De derde ontwikkelversie uit de 2.9-serie van het opensource-fotobewerkingsprogramma The Gimp is uitgekomen. De naam GIMP is een afkorting voor 'GNU Image Manipulation Program'. De software is beschikbaar voor diverse besturingssystemen, waaronder Windows, FreeBSD, Linux, macOS en Solaris. In versie 2.9 is onder meer de GEGL-image processing engine nog verder geïntegreerd, kan het canvas worden geroteerd en treffen we diverse nieuwe en verbeterde tools aan. De complete release notes voor deze uitgave zien er als volgt uit:
GIMP 2.9.6 Released
After more than a year of hard work we are excited to release GIMP 2.9.6 featuring many improvements, some new features, translation updates for 23 languages, and 204 bug fixes.
As usual, for a complete list of changes please see NEWS. Here we’d like to focus on the most important changes.Performance
GIMP now has support for experimental multi-threading in GEGL and will try to use as many cores as are available on your computer.
We know GIMP can explode when using more than one core, but we keep it that way so that we get as many bug reports as possible for this officially unstable development version. This is because we really, really want to ship GIMP 2.10 with usable parallel processing.
On the other hand, you can always set the amount of cores to 1 if you couldn’t be bothered to report bugs. For that, please tweak the amount of threads on the System Resources page of the Preferences dialog.GUI, Usability, and Configurability
Benoit Touchette improved mask creation workflow for users who use a ton of masks in their projects. Now GIMP remembers the last type of mask initialization, and you can use key modifiers + mouse click on layer previews to create, apply, or remove masks. There’s a new button in the Layers dockable dialog for that as well.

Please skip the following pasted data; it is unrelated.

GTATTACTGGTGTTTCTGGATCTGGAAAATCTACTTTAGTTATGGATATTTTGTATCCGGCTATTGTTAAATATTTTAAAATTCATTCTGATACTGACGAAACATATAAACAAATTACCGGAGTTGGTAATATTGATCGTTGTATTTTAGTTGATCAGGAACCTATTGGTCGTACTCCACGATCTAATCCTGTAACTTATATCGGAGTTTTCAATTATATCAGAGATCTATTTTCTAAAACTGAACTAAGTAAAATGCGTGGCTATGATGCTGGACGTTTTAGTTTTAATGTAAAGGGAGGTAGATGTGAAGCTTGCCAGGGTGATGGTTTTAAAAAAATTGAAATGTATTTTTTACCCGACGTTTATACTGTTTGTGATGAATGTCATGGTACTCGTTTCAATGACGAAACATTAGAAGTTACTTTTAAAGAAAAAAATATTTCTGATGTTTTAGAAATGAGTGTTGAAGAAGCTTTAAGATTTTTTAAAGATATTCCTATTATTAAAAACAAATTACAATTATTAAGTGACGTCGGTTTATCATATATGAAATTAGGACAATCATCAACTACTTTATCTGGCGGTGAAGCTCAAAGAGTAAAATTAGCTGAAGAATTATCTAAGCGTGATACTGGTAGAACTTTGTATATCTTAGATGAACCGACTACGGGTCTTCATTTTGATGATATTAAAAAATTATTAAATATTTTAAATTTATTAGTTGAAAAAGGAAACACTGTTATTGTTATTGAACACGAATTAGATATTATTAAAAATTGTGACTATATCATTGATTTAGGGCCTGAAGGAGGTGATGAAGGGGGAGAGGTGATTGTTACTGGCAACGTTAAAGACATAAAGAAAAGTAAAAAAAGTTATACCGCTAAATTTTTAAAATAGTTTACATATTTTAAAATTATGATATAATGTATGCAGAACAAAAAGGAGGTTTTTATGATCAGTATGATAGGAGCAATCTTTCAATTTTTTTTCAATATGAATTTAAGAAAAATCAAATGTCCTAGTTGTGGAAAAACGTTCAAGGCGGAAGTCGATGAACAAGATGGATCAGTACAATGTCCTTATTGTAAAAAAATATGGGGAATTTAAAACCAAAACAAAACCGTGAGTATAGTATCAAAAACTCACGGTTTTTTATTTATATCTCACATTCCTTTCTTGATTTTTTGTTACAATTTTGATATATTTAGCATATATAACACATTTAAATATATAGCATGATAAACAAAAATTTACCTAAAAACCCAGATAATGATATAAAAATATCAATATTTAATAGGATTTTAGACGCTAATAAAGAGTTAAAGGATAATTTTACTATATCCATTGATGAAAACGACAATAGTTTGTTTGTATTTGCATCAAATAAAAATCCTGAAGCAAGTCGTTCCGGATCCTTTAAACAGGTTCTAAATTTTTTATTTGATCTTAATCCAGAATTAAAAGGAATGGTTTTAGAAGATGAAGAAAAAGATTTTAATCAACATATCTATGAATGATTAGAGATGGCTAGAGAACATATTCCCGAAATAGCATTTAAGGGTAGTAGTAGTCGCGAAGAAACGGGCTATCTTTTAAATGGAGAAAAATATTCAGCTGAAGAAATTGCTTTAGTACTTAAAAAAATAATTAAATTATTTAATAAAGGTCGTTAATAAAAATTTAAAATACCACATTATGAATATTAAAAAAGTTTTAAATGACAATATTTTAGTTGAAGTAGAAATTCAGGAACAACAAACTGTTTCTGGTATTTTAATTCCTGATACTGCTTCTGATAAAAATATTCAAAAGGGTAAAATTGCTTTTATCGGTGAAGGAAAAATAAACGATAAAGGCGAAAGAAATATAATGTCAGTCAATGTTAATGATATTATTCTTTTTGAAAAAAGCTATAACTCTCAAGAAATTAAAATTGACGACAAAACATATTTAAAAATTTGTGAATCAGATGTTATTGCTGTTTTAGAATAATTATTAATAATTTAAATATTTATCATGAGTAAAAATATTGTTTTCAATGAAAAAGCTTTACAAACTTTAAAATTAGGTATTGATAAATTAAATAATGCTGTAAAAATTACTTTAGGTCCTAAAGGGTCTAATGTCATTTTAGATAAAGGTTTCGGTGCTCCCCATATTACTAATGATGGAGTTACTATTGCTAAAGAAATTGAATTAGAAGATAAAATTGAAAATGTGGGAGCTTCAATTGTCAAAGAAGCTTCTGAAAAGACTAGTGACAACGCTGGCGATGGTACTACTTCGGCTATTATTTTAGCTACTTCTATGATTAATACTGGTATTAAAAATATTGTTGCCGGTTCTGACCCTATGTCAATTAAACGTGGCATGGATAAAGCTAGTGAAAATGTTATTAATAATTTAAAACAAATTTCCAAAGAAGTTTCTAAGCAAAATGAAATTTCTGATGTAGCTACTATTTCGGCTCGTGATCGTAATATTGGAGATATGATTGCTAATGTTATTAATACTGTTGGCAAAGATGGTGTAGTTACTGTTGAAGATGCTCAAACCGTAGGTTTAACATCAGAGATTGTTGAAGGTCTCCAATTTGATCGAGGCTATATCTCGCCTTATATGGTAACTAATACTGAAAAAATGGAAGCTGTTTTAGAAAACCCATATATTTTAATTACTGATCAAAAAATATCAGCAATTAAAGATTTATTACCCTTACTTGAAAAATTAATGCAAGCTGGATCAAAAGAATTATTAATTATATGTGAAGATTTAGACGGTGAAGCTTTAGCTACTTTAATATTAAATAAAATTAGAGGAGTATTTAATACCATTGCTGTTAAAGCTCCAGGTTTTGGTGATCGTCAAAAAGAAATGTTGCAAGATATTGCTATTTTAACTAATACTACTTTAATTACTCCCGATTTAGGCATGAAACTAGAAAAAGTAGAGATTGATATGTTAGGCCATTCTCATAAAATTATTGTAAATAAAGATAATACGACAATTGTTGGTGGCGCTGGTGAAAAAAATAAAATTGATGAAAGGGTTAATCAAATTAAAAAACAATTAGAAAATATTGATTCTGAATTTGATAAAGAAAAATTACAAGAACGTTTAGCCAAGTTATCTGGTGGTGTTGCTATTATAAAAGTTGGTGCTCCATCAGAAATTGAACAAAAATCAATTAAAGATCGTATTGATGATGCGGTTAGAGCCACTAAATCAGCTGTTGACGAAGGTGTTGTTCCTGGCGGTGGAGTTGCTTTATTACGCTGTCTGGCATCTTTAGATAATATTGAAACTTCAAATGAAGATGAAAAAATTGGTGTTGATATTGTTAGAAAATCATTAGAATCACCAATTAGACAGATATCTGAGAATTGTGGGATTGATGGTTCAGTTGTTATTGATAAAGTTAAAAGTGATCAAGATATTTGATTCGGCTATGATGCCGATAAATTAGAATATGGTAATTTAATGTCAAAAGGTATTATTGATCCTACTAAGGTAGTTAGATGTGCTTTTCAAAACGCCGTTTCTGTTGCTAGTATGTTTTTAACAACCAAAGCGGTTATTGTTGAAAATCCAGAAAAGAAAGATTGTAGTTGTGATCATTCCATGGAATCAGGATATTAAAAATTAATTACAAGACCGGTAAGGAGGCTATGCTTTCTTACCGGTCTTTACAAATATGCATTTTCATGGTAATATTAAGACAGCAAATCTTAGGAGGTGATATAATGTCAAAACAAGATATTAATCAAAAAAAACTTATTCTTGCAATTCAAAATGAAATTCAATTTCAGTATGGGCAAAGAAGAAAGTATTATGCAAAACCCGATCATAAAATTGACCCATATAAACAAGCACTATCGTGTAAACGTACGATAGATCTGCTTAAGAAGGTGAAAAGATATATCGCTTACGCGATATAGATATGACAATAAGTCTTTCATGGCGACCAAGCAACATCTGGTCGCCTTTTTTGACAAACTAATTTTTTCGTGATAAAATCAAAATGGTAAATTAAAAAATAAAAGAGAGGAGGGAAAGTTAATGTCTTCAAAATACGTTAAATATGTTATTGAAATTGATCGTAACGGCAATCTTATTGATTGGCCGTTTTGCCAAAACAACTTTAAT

To make that feature possible, Michael Natterer introduced saving of last dialogs’ settings across sessions and made these defaults configurable via the new Interface / Dialog Defaults page in the Preferences dialog.
Additionally, the Preferences dialog got a vertical scrollbar where applicable to keep its height more sensible, and settings on individual pages of the dialog can be reset separately now.
The Quit dialog got a few updates: automatically exiting when all the images in the list have been saved, and a Save As button for every opened image (clicking an image in the list will raise it easy checks).
Yet another new feature is an option (on the screenshot above) to choose fill color or pattern for empty spaces after resizing the canvas.Better Hi-DPI Support
While most changes for better Hi-DPI displays support are planned for v3.0, when GIMP is expected to be based on either GTK+3 or GTK+4, we were able to remove at least some of the friction by introducing icon sizes at different resolutions and a switch for icon sizes on the Icon Theme page of the Preferences dialog.On-canvas Interaction Changes